Human trafficking, refugees, right-wing populism – challenges for an emancipative gender policy in Europe - International Conference on 21/22 March 2014 in Berlin (Agenda & Registration)
The founders of the European Union envisioned a peaceful and united continent. Freedom and democracy, human rights, equality and (social) justice for all were the targets. The awarding of the Nobel Peace Price to the EU in 2012 acknowledged this idea of a peaceful and diverse Europe. As a consequence of various – not only economic – crises, Europe is now confronted with multiple challenges that require a reinforcement of this vision. It comes down to defending civil freedoms and rights against state interventions into our everyday lives, about correcting the EU’s refugee policy, countering xenophobic right-wing extremists and populists, eliminating discrimination on many levels, and establishing the primacy of (gender) democracy. This calls for a policy of good neighbourhood, global (gender) justice and the protection of human rights as well as civil conflict prevention and multilateral conflict solutions that include gender perspectives.
The EU’s Treaty of Amsterdam has been in force for 15 years. It enshrined gender mainstreaming as a strategy for EU policies. However, due to the ongoing economic, social and political crises in Europe, their implementation is further away than ever. The EU has to reinvent its role as a gender equality and gender policy actor. How this could work will be illustrated with the help of selected topics. The conference seeks to provide a forum to take stock of gender and gender equality poli-cies and to discuss an emancipative European gender policy. The conference will focus on human trafficking / forced prostitution as well as peace and refugee policy issues.
Human trafficking violates fundamental human rights. Economically weak and disadvantaged groups are particularly affected. The European Union has placed the protection of those groups as well as the prevention of and fight against this phenomenon at the centre of their policies. It mainly focuses on a closer cooperation and coordination of the member states’ police forces and legal authorities. Furthermore, the EU has provided a framework to deal with criminal liability and sanc-tions. Human trafficking for sexual exploitation purposes (in particular the sexual exploitation of women) should be punished consistently and effectively. Among other things, the EU Victim Pro-tection Directive demands new regulations at the national level. The system to protect refugees from deportation, in particular during ongoing legal proceedings, has to be improved significantly.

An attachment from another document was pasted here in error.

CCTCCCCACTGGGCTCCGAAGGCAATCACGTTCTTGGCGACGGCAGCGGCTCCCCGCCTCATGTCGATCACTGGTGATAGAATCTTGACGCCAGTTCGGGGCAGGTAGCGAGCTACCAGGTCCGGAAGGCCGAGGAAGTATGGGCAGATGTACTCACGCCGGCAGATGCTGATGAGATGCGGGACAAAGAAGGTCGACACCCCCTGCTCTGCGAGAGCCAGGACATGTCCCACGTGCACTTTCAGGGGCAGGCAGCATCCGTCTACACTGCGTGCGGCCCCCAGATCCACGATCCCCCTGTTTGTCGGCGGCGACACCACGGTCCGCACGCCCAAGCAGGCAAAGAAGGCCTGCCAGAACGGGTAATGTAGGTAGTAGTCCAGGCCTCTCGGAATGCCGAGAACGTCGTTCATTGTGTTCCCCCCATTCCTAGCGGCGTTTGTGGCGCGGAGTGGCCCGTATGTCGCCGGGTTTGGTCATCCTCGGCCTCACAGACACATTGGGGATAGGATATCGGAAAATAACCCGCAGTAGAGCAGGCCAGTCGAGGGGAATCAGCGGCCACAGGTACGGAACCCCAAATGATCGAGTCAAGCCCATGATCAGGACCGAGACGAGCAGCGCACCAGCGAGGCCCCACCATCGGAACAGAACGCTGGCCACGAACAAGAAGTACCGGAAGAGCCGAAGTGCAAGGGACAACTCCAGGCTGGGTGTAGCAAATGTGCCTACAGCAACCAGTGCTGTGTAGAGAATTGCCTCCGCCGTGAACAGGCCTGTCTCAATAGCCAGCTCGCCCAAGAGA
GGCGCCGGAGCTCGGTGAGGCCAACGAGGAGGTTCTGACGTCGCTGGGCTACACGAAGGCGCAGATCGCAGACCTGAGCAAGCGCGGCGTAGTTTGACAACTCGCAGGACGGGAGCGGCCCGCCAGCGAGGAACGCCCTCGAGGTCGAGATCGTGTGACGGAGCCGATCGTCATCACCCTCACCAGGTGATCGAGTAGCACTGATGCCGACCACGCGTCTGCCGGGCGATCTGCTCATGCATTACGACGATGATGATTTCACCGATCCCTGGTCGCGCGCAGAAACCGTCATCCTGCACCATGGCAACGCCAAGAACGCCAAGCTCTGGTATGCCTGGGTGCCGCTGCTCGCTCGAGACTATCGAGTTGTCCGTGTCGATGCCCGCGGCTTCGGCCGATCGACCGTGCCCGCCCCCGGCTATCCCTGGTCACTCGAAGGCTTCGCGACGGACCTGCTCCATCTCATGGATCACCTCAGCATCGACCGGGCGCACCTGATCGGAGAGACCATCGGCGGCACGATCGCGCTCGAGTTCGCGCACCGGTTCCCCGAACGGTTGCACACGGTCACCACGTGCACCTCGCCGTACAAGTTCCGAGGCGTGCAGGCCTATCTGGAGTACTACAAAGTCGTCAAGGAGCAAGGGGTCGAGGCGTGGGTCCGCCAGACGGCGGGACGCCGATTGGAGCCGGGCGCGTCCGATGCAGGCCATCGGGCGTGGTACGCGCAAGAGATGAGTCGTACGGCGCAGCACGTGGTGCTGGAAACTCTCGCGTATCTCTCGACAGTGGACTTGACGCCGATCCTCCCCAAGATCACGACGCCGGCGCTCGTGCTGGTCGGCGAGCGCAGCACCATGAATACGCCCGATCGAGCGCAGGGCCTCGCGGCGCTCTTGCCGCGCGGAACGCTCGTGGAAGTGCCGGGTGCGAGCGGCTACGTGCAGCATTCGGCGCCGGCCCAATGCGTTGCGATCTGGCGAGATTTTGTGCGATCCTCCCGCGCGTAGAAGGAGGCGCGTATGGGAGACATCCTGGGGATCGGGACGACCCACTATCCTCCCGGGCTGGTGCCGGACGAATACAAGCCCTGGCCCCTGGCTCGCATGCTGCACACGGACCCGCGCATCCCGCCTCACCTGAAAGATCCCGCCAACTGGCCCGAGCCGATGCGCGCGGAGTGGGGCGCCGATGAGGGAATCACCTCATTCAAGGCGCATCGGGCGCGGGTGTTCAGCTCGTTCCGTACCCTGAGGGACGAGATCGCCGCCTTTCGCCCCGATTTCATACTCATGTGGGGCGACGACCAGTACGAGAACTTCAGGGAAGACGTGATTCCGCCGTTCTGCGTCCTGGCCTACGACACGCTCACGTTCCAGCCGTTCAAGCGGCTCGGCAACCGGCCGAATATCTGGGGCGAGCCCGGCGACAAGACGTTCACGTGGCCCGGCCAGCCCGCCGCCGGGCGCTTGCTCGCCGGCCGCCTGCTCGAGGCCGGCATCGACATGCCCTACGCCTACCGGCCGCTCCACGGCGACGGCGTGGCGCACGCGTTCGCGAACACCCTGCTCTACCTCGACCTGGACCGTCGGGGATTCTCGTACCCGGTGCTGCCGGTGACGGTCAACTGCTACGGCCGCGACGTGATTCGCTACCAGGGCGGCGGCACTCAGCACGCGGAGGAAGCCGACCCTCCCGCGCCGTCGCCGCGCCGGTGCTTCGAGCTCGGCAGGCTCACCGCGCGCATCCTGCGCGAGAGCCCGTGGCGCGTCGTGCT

We would like to concentrate on the following questions:
- What can be done to guarantee a clear separation between human trafficking / forced prostitution, on the one hand, and legal prostitution and the representation of prostitutes’ rights, on the other?
- What are the root causes for Germany becoming a hub for trafficking in women and an attractive sex tourism destination? What do we need in order to ban forced prostitution and human trafficking in Germany and the EU?
- What links to European immigration policy exist?
Peace and refugee policy
Flee and motives for fleeing strongly correlate with war – war not only in the sense of direct military violence, external interventions and/or the use of internal militias, but in the sense of a threat to “human security”. Consequently, peace and refugee policy must analyse the root causes and give the strengthening of prevention measures, i.e. the avoidance of violence, top priority because that would simultaneously reduce people’s motives for fleeing.
In the last decade, the European Union has further consolidated and secured its borders. It is rather reluctant to enlarge and reorganise its receiving capacities in the member states. This goes against the political demands of international organisations to guarantee safe accommodation to refugees from conflict regions. And although the European Union aims at harmonising refugee protection and asylum policy with high human rights standards, as stipulated in the 1997 Treaty of Amsterdam, the reality of the matter is that it is drifting in another direction: instead of pursuing a refugee and asylum policy which is based on human dignity, the EU is focusing on militarising and consolidating its external borders. The consequences of this policy over the last decade have become engraved on people’s minds due to images from Morocco or Lampedusa: images of wrecked, hopeless, fenced-in refugees and transit migrants, of overcrowded boats and dead corpses washed ashore.
Against this backdrop, we want to shed light on motives for fleeing from a gender-policy perspec-tive and on how European policies could deal with refugees in a reasonable way. How do European policies strengthen the EU Foreign Policy Chief’s intervention potential? What role could EU parliamentarians play and how can the cooperation with civil society organisations be stimulated in the spirit of UN Resolution 1325? What needs to change in order to guarantee the protection of refugees’ human rights?